Day One | Day Two | Day Three | Short Courses
Tuesday, September 27
Sponsored by 7:30 am Breakfast PresentationResults Matter: Examples of NGS Data Interpretation in Personalized Medicine Martin Seifert, Ph.D., CEO, Genomatix Software & Thomas Langmann, Ph.D., Professor, University Hospital RegensburgPersonalized Medicine aims to provide medical treatment specific to an individual's genomic makeup. A biologically intelligent interpretation of genomic NGS data is critical to this process. The presentation is split into two sections, a general introduction and application examples of medically meaningful results obtained from NGS data.8:15 Successful Sequencing Discussion GroupsGrab a cup of coffee and join a facilitated discussion group focused around specific themes. This unique session allows conference participants to exchange ideas, experiences, and develop future collaborations.
Challenges of Detecting Structural Variants in Tumor SamplesMartina Mijuskovic, Ph.D., Postdoctoral Associate, Center for Health Informatics and Bioinformatics, New York University Langone Medical CenterDiscussion topics include:• Mate pair vs. paired end sequencing: Which method to use?• How to predict necessary coverage: effect of repetitive genomic sequences, effect of tumor heterogeneity• Experiences with different structural variant calling algorithms
NGS Technology AssessmentDavid I. Smith, Ph.D., Professor, Laboratory Medicine and Pathology, Mayo ClinicDiscussion topics include:• Evaluate advances in sequencing technology, including molecular sequencers• Discuss supportive technologies such as capture and robotics to make libraries
Alleviating the NGS Bottlenecks Created by Sample PreparationSteven R. Kain, Ph.D., Director, Product Marketing, NuGEN Technologies, Inc.Discussion topics include:• What are the bottlenecks limiting your ability to process more samples by NGS?• How significant is the challenge of working with different sequencing platforms?• How important is it to standardize protocols?• Is automation the answer?
Handling the Opportunities and Challenges of Diverse Platforms and Projects in a Core EnvironmentMichael W. Smith, Ph.D., Vice President, Director, Genetics and Genomics Group, Advanced Technology Program, SAIC-Frederick, National Cancer Institute at FrederickDiscussion topics include:• Overview of current NGS platforms experience• Finding suitable projects• Matching projects to platforms• Managing investigator expectations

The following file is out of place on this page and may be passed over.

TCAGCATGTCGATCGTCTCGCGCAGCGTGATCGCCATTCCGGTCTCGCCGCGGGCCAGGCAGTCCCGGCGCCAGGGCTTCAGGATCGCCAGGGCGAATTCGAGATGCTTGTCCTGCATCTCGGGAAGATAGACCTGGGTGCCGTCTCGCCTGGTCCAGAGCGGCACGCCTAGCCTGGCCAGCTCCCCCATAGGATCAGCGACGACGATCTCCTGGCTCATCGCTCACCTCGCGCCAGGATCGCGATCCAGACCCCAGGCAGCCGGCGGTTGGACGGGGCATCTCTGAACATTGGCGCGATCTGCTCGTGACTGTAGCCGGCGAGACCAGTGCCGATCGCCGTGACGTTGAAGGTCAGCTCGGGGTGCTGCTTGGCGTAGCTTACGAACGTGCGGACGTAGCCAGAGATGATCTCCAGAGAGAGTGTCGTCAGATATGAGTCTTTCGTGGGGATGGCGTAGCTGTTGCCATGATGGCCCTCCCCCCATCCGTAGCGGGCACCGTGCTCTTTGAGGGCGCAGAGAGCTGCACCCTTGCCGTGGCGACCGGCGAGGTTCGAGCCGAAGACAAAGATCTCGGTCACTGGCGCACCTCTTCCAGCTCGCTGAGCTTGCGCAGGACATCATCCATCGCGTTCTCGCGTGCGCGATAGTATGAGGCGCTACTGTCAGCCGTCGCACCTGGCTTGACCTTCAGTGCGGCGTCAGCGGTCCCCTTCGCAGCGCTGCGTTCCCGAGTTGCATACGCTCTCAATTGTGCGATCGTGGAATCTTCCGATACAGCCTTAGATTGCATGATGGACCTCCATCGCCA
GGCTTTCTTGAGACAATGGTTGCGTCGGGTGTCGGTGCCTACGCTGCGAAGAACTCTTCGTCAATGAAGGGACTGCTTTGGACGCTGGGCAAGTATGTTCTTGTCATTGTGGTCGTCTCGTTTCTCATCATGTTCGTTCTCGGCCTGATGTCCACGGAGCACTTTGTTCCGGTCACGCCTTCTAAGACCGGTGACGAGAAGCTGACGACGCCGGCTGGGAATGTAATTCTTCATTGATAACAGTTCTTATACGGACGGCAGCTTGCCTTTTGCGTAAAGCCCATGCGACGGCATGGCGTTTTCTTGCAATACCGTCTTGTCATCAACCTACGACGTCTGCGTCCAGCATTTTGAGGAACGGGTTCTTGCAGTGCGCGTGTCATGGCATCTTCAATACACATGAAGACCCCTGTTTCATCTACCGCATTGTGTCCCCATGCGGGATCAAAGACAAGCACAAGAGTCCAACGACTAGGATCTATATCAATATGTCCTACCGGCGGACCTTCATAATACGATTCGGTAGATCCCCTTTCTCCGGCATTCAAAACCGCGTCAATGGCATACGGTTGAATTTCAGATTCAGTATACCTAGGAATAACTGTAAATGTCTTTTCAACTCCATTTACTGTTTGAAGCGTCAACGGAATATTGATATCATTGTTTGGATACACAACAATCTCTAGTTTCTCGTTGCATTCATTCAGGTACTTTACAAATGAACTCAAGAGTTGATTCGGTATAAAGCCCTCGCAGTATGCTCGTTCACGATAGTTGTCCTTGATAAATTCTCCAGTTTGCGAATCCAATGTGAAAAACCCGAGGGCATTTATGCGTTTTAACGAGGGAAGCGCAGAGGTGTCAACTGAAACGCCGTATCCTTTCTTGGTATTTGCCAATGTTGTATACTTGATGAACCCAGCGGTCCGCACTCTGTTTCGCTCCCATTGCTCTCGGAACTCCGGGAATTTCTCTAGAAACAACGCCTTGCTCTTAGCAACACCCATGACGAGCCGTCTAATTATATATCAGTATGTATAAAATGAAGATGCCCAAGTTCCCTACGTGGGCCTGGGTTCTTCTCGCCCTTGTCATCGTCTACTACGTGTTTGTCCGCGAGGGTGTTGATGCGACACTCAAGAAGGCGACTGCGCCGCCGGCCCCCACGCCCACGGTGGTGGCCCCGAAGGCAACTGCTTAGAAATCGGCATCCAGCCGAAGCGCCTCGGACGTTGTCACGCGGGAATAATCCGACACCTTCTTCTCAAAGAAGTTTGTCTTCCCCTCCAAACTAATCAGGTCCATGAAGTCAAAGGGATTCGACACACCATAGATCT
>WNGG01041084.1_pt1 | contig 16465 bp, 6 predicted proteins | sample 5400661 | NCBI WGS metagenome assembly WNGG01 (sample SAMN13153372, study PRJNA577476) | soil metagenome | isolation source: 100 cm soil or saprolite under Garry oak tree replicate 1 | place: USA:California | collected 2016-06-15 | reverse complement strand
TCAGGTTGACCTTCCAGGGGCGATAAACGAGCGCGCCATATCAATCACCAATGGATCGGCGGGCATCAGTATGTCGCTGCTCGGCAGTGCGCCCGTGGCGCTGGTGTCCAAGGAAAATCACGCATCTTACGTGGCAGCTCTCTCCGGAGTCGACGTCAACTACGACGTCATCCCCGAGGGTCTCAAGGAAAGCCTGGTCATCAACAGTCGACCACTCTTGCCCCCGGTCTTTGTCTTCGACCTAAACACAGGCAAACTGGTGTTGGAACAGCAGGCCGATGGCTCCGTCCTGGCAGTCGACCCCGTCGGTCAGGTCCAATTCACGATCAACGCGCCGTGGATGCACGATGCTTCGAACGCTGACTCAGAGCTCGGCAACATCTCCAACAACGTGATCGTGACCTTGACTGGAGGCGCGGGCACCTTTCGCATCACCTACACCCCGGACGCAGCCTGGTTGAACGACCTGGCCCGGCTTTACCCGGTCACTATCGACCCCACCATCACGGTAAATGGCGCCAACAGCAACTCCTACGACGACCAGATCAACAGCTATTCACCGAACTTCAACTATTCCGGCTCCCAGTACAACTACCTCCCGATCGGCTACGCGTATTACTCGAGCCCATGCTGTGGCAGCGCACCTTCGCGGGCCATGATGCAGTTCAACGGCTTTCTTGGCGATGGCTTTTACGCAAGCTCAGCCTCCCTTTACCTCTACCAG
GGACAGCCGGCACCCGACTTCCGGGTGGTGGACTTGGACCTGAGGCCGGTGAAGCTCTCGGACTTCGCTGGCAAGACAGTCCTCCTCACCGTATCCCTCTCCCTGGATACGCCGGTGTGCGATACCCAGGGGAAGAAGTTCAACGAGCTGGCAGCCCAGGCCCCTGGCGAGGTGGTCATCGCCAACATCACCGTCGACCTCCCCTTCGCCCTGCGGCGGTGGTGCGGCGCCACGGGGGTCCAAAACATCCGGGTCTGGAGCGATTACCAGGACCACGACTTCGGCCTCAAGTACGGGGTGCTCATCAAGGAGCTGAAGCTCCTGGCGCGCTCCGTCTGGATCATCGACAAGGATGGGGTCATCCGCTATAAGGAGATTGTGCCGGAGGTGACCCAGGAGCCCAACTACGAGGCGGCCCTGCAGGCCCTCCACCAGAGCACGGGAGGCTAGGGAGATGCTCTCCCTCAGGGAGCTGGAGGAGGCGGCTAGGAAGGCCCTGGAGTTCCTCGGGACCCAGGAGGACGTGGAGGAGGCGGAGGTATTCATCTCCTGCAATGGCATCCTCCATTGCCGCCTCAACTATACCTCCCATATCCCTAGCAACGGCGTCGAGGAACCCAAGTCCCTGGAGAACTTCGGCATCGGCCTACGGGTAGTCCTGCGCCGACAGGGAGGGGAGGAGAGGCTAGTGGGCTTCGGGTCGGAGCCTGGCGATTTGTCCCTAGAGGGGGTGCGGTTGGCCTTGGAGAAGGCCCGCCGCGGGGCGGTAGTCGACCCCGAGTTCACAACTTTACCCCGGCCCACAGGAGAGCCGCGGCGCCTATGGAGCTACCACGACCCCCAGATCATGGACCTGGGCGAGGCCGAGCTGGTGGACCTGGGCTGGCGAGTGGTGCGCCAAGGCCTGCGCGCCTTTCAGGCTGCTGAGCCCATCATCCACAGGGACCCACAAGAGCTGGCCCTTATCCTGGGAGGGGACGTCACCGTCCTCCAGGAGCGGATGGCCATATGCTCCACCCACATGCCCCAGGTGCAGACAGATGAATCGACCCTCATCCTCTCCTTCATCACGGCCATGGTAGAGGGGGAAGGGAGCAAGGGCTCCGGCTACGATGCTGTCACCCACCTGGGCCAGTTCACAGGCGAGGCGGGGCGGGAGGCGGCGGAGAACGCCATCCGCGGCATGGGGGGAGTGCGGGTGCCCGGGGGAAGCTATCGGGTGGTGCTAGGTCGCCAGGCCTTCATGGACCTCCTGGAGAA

Using Next-Gen Sequencing for Genome Wide Association Studies (GWAS)Stephanie Costello, Director of Sales, Distribution and Technical Support, DNASTAR Discussion topics include:• Benefits of using sequencing• How to analyze the data?• SNPs and other structural variations• Integration of existing data (previous studies and databases)
NGS Data Analysis and Medical Applications: From Data to Results – How Much Is Enough?Peter Grant, CEO, Genomatix Software, Inc.Discussion topics include:• How much Information is provided by genomic variants?• How do we extract biological/medical KNOWLEDGE from this information?• What are the building blocks needed to build the road to medically relevant knowledge?
QA and QC During Secondary Analysis: What are You Doing Now and What Do You Wish Software Could Do for You?Jean Jasinski, Ph.D., Field Application Scientist, Partek, Inc.Discussion topics include:• What parameters do you examine before aligning reads to the reference? • What parameters do you examine after alignment?• Which operations should be used to deal with poor quality reads (filter, trim, remove, repair, etc.)?• If you had a programmer in your pocket, which features would you request?Using Whole Genomes and Exomes for Drug DevelopmentNathan Pearson, Director of Research, Knome, Inc.Discussion topics include:• What phase(s) of drug development can benefit most from comprehensive sequence analysis? • In-house or outsource analysis?• Can we understand efficacy? Dosage? Adverse events?
Open-Source Versus Commercial SoftwareHarsha Rajasimha, Ph.D., Consultant, Bioinformatics and Next-Generation Sequencing, NIHDiscussion topics include:• Where do you see the field of NGS software going… toward open-source, commercial, or in-between?• How would the NGS software look differently 3-5 years from now (web-based, cloud-based or desktop workbenches)?
Assembly and Annotation
9:15 Chairperson’s Remarks
Robert M. Stephens, Ph.D., Director, Bioinformatics Support Group, Advanced Biomedical Computing Center, Information Systems Program, SAIC‐Frederick/NCI Frederick